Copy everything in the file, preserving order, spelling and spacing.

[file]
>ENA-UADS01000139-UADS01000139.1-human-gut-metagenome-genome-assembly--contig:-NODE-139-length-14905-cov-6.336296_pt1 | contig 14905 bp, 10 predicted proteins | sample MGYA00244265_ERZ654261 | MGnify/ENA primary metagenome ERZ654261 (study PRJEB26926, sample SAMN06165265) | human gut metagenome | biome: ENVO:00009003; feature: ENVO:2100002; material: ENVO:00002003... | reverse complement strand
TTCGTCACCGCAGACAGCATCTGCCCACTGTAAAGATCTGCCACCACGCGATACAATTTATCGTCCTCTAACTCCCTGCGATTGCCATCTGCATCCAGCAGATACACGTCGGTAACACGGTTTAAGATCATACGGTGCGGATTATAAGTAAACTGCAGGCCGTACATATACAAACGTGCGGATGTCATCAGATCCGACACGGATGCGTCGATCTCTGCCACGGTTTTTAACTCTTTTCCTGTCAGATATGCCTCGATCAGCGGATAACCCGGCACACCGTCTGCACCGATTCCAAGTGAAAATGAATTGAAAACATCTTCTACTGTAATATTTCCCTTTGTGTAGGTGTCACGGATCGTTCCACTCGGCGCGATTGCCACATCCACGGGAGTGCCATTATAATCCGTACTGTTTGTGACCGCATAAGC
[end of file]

>ENA-UADS01000139-UADS01000139.1-human-gut-metagenome-genome-assembly--contig:-NODE-139-length-14905-cov-6.336296_pt1 | contig 14905 bp, 10 predicted proteins | sample MGYA00244265_ERZ654261 | MGnify/ENA primary metagenome ERZ654261 (study PRJEB26926, sample SAMN06165265) | human gut metagenome | biome: ENVO:00009003; feature: ENVO:2100002; material: ENVO:00002003... | reverse complement strand
TTCGTCACCGCAGACAGCATCTGCCCACTGTAAAGATCTGCCACCACGCGATACAATTTATCGTCCTCTAACTCCCTGCGATTGCCATCTGCATCCAGCAGATACACGTCGGTAACACGGTTTAAGATCATACGGTGCGGATTATAAGTAAACTGCAGGCCGTACATATACAAACGTGCGGATGTCATCAGATCCGACACGGATGCGTCGATCTCTGCCACGGTTTTTAACTCTTTTCCTGTCAGATATGCCTCGATCAGCGGATAACCCGGCACACCGTCTGCACCGATTCCAAGTGAAAATGAATTGAAAACATCTTCTACTGTAATATTTCCCTTTGTGTAGGTGTCACGGATCGTTCCACTCGGCGCGATTGCCACATCCACGGGAGTGCCATTATAATCCGTACTGTTTGTGACCGCATAAGC